Small Business Advocate Hauls Pentagon Into Court
The plaintiff says the Defense Department is covering up ways in which large contractors hog work intended for smaller companies.
A small-business advocate has won a day in court with Pentagon attorneys to argue whether the Defense Department should release shielded internal documents that the plaintiff argues will reveal a government bias against small defense contractors.
Lloyd Chapman, founder of the Petaluma, Calif.-based American Small Business League, for years has sought to expose the workings of the 28-year-old Comprehensive Subcontracting Plan Test Program designed to “determine if comprehensive subcontracting plans on a corporate, division or plant-wide basis [instead of for individual contracts] would lead to increased opportunities for small businesses.”
Chapman argues the program covers up ways in which large contractors hog work intended for eligible small businesses, and even the Pentagon has expressed a desire for Congress to terminate the program as not effective in organizing contact awards.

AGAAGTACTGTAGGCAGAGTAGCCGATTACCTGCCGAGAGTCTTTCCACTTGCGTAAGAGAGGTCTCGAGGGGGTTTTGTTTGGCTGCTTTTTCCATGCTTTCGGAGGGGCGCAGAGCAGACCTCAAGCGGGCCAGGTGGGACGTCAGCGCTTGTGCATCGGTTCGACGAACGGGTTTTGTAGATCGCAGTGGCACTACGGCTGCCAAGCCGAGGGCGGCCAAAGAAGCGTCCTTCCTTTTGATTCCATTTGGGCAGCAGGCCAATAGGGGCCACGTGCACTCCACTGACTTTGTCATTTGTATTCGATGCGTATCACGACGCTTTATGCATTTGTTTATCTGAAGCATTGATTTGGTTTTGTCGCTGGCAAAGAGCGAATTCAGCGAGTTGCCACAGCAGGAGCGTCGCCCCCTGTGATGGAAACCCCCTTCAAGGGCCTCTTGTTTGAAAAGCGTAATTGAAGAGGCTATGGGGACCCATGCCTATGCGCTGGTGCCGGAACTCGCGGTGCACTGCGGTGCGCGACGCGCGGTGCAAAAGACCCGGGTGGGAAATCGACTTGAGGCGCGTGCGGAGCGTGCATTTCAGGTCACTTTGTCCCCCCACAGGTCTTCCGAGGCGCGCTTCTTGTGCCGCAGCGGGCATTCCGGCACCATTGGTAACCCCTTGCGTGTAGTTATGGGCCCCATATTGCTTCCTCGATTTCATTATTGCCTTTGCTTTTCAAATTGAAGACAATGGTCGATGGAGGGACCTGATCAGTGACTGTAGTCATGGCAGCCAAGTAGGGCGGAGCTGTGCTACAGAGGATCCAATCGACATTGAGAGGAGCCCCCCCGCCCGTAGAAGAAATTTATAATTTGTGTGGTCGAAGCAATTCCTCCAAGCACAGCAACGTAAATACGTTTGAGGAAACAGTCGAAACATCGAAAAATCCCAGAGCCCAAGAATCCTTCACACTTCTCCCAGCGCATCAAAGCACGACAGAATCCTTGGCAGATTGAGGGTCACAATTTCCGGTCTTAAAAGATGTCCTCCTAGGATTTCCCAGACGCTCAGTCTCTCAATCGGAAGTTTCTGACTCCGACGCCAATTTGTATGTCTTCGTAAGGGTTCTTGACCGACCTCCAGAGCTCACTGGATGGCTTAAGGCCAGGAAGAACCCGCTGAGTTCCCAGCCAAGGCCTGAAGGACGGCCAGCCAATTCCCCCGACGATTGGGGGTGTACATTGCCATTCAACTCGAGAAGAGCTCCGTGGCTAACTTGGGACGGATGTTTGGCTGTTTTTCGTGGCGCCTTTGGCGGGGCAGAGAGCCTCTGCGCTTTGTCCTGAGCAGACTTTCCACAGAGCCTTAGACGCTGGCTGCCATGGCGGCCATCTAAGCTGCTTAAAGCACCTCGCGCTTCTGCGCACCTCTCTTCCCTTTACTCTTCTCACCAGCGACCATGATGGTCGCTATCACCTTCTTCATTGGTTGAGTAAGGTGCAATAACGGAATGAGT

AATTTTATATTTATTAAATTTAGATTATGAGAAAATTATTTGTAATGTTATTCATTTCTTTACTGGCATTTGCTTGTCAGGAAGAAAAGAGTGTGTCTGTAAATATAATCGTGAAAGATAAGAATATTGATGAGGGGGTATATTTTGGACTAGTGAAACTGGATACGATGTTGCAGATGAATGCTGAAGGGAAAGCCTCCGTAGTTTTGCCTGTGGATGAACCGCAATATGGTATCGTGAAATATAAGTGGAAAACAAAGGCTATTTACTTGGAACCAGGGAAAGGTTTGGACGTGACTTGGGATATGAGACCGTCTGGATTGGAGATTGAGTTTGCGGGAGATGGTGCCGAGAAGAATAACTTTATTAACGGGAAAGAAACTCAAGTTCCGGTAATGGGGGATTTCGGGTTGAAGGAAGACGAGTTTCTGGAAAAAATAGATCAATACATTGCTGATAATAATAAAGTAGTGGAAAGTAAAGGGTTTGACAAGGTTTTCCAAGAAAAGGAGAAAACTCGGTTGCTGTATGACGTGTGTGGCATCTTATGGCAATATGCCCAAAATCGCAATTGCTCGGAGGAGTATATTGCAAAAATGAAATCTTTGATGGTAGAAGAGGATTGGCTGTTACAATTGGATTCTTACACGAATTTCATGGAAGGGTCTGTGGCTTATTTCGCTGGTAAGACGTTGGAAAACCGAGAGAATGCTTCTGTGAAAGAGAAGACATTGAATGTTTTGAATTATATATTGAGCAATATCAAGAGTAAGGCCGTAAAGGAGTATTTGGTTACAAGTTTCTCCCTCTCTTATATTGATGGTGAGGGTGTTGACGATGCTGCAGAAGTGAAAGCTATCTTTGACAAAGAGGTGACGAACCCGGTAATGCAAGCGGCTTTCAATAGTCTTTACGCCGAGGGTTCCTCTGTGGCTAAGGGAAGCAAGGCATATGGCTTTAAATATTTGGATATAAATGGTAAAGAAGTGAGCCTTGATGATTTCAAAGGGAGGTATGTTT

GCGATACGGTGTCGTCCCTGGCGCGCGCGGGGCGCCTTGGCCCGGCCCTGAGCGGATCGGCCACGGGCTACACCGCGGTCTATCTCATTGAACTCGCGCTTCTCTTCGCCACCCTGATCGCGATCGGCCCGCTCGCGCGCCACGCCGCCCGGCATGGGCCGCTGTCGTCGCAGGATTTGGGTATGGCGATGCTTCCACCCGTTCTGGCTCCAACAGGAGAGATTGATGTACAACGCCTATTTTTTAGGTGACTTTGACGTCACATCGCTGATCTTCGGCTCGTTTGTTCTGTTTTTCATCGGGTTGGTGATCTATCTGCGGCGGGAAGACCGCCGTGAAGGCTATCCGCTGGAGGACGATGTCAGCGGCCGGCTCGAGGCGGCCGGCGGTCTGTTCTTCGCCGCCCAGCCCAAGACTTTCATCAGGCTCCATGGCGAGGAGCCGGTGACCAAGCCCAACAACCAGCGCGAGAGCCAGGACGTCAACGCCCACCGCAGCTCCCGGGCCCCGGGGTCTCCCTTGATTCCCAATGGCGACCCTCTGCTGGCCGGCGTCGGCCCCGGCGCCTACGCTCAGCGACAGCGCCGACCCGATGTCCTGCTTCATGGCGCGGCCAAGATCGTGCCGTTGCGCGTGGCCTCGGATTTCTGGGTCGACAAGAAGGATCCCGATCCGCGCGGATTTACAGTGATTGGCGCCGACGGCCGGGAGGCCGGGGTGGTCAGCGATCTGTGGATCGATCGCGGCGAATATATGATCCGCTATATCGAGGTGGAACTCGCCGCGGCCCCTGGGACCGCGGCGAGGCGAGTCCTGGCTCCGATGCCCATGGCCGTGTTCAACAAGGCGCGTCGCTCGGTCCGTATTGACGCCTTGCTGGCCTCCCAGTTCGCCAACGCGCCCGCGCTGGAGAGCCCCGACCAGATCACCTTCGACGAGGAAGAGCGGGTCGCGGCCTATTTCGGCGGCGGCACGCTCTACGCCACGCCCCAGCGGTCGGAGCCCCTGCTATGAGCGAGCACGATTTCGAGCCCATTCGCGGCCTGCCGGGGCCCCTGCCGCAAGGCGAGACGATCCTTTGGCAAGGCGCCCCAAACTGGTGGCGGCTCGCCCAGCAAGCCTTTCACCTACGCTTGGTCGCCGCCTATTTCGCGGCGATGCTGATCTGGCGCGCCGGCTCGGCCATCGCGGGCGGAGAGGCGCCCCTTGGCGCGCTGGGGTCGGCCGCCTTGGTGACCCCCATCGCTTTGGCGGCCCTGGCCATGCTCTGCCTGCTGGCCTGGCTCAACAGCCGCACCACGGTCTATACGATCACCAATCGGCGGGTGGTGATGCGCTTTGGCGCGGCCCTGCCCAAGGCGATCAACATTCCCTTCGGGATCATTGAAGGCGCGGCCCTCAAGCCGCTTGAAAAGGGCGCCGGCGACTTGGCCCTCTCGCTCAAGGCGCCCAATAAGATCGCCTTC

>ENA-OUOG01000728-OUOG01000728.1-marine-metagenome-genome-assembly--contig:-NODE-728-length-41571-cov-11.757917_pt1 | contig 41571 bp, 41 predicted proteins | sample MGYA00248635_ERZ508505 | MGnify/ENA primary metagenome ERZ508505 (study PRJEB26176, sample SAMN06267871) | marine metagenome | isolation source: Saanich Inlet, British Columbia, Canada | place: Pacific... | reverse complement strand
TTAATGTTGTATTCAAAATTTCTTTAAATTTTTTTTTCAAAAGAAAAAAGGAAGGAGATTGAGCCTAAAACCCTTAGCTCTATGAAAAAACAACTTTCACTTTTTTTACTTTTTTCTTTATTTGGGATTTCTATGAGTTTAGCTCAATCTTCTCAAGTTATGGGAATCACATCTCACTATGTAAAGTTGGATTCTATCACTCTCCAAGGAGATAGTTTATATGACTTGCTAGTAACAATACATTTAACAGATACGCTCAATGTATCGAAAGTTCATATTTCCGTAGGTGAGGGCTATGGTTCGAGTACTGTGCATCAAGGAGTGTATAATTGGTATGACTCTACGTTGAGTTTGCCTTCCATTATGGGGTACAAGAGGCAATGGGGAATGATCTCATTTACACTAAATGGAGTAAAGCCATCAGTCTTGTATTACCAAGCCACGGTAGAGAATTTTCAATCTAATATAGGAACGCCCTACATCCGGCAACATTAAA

On April 12, the small business league announced a new stage in its ongoing suit against the helicopter maker Sikorsky Aircraft Corp. (acquired by Lockheed Martin in 2015) and the DoD. U.S. District Court Judge William Alsup of the Northern District of California, last week set December as the time for a full trial that will include discovery and as many as 10 depositions from the Defense Department on the mysterious program. “The ASBL believes the release of the information will prove the Pentagon has defrauded small businesses out of over two trillion dollars in subcontracts since the program was established in 1989,” the league said.
Sikorsky had appealed a 2014 loss in district court to the 9th Circuit, which this January ruled in favor of the company and the Pentagon. During the litigation, the league reported, Sikorsky argued that parent company Lockheed Martin was a competitor that would gain an unfair advantage with the release of the information submitted to the CSPTP.
But when the 9th Circuit Court remanded the case back to the District Court this January, the league was given an opportunity by the Justice Department to press for a trial—considered unusual in FOIA cases. "So it would be more like a David and Goliath,” the district judge said in a 2014 hearing described by the league. “You get to come in there and be the underdog again against the big company and against the big government. They are trying to suppress the evidence."
A spokesman for Sikorsky told Government Executive that “at this time Sikorsky is not a party to the ongoing case and has no additional comment.”
A Pentagon spokesman said the department does not comment on pending litigation.
Chapman told Government Executive that he is emotional over this “historic” development, repeating his belief that Sikorsky and the DoD covered up the nature of the program.